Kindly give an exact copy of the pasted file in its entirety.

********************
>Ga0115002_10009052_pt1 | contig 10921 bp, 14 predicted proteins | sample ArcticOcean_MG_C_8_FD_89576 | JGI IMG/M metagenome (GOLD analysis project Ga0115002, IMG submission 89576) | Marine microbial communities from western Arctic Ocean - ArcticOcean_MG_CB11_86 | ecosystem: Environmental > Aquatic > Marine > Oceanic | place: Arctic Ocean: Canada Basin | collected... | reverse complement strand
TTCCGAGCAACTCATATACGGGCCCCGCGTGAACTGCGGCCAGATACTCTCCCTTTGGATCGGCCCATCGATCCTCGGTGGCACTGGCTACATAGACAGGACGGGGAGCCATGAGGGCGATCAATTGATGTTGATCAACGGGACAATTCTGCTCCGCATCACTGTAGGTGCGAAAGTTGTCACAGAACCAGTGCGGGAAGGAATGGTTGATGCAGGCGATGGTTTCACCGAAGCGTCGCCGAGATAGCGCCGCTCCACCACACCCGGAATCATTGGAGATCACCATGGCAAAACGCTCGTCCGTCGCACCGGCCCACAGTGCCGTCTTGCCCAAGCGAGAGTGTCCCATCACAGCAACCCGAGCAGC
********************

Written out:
>Ga0115002_10009052_pt1 | contig 10921 bp, 14 predicted proteins | sample ArcticOcean_MG_C_8_FD_89576 | JGI IMG/M metagenome (GOLD analysis project Ga0115002, IMG submission 89576) | Marine microbial communities from western Arctic Ocean - ArcticOcean_MG_CB11_86 | ecosystem: Environmental > Aquatic > Marine > Oceanic | place: Arctic Ocean: Canada Basin | collected... | reverse complement strand
TTCCGAGCAACTCATATACGGGCCCCGCGTGAACTGCGGCCAGATACTCTCCCTTTGGATCGGCCCATCGATCCTCGGTGGCACTGGCTACATAGACAGGACGGGGAGCCATGAGGGCGATCAATTGATGTTGATCAACGGGACAATTCTGCTCCGCATCACTGTAGGTGCGAAAGTTGTCACAGAACCAGTGCGGGAAGGAATGGTTGATGCAGGCGATGGTTTCACCGAAGCGTCGCCGAGATAGCGCCGCTCCACCACACCCGGAATCATTGGAGATCACCATGGCAAAACGCTCGTCCGTCGCACCGGCCCACAGTGCCGTCTTGCCCAAGCGAGAGTGTCCCATCACAGCAACCCGAGCAGC